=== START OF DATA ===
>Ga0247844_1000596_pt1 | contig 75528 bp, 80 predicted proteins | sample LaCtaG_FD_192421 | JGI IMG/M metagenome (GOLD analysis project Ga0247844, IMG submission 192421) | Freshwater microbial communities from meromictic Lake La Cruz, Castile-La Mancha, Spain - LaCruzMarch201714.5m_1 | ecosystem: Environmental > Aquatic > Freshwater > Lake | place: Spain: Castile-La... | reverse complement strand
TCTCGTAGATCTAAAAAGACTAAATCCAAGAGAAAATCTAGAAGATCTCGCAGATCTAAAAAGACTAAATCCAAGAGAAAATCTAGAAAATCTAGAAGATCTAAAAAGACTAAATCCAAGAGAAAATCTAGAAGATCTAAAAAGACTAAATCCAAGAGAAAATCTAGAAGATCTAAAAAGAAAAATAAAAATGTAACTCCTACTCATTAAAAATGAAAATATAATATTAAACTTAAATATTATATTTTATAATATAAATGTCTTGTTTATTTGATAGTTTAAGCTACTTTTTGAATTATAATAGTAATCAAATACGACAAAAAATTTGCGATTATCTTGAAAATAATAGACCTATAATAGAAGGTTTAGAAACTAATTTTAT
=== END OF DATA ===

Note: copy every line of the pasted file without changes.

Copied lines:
>Ga0247844_1000596_pt1 | contig 75528 bp, 80 predicted proteins | sample LaCtaG_FD_192421 | JGI IMG/M metagenome (GOLD analysis project Ga0247844, IMG submission 192421) | Freshwater microbial communities from meromictic Lake La Cruz, Castile-La Mancha, Spain - LaCruzMarch201714.5m_1 | ecosystem: Environmental > Aquatic > Freshwater > Lake | place: Spain: Castile-La... | reverse complement strand
TCTCGTAGATCTAAAAAGACTAAATCCAAGAGAAAATCTAGAAGATCTCGCAGATCTAAAAAGACTAAATCCAAGAGAAAATCTAGAAAATCTAGAAGATCTAAAAAGACTAAATCCAAGAGAAAATCTAGAAGATCTAAAAAGACTAAATCCAAGAGAAAATCTAGAAGATCTAAAAAGAAAAATAAAAATGTAACTCCTACTCATTAAAAATGAAAATATAATATTAAACTTAAATATTATATTTTATAATATAAATGTCTTGTTTATTTGATAGTTTAAGCTACTTTTTGAATTATAATAGTAATCAAATACGACAAAAAATTTGCGATTATCTTGAAAATAATAGACCTATAATAGAAGGTTTAGAAACTAATTTTAT